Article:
Seventy-four years Helluin had lived among these people and she was happy to have done so, for the time had been well spent.  Indeed, she could not remember having brought so much good to so many without once laying a hand to her sword.  Oh, she knew that in a generation or two her name would be forgotten, but that didn’t trouble her, for the benefits of her knowledge would persist.  Now that they had time to do more than struggle to live, these people would discover ways of their own to improve their lot.  Yes, there was more she could teach, but the foundation had been laid; here in this corner of Middle Earth, mankind had been given a start on the road to civilization.  At the same time, Helluin had found a place of sorts among them, but now it was time to go.

  Helluin crossed Anduin the next day and started south.  She had chosen to travel the western bank, for the eastern bank was bordered by the inhospitable folded lands of the Emyn Muil.  She had surveyed that range of cliffs and ridges many times.  It couldn’t compete in her heart with the lands further south.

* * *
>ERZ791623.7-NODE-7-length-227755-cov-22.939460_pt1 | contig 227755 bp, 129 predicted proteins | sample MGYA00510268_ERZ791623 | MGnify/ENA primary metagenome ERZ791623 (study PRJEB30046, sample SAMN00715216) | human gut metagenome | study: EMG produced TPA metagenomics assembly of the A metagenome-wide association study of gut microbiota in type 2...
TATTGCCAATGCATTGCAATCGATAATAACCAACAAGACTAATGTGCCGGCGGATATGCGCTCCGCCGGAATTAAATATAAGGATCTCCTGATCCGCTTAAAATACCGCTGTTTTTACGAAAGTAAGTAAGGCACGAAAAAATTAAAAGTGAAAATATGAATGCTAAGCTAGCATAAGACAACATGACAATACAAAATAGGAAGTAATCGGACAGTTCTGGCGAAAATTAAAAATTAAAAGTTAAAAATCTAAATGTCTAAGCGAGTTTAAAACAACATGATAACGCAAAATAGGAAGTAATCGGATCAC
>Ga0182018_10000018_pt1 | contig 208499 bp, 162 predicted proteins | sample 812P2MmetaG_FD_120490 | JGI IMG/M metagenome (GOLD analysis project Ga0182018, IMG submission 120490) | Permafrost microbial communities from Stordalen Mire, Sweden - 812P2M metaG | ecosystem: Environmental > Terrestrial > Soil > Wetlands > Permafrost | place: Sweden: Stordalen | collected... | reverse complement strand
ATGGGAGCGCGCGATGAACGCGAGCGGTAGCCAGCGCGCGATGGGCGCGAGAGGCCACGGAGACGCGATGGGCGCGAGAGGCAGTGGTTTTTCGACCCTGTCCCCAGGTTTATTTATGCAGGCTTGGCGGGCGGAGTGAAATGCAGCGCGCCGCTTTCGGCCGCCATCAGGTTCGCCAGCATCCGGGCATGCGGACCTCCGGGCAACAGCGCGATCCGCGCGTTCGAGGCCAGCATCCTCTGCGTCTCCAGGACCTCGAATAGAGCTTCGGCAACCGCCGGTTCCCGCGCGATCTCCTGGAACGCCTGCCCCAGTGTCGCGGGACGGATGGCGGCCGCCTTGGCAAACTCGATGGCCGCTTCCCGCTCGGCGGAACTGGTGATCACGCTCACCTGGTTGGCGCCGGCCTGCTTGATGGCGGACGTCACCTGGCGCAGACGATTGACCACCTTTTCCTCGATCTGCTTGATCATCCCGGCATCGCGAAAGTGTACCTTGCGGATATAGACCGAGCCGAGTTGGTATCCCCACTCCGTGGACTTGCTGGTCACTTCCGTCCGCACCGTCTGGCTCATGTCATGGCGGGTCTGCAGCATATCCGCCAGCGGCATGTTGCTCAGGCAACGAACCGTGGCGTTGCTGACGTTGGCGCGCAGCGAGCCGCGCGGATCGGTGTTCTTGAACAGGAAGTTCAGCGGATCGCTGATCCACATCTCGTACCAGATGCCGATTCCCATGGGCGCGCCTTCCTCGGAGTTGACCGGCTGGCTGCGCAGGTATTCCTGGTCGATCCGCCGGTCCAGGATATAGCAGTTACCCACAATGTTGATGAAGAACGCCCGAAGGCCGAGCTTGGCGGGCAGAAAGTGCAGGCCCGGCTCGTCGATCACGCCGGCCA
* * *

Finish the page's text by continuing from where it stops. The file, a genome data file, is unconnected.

The Ered Nimrais and the Vale of Anduin drew her much more strongly, and ‘neath those enticements lay the ever-present call of the sea.  At times she had smelt it when the breeze came in from the south.  The sea called to her; always had and always would, for such is the way of the heart among the Eldar who have seen Belegaer.  Ever it sings with siren’s voice, rousing a deep-set longing that threatens to overwhelm in the end all other desires.  It lives in Calaquendi and Moriquendi alike, but to the Calaquendi it is the reinvigoration of a well-known craving, whereas to the Moriquendi, it is a compulsion lying dormant, awaiting some catalyst of sight or sound to bring it to life.  Helluin thought that it wouldn’t hurt her to see again the shores and hear the waves.  Perhaps she was in denial, or perhaps she genuinely believed this, for it had been almost six centuries since she had tarried at Vinyamar and fought at Avernien.  It was S.A. 597 and changes were coming.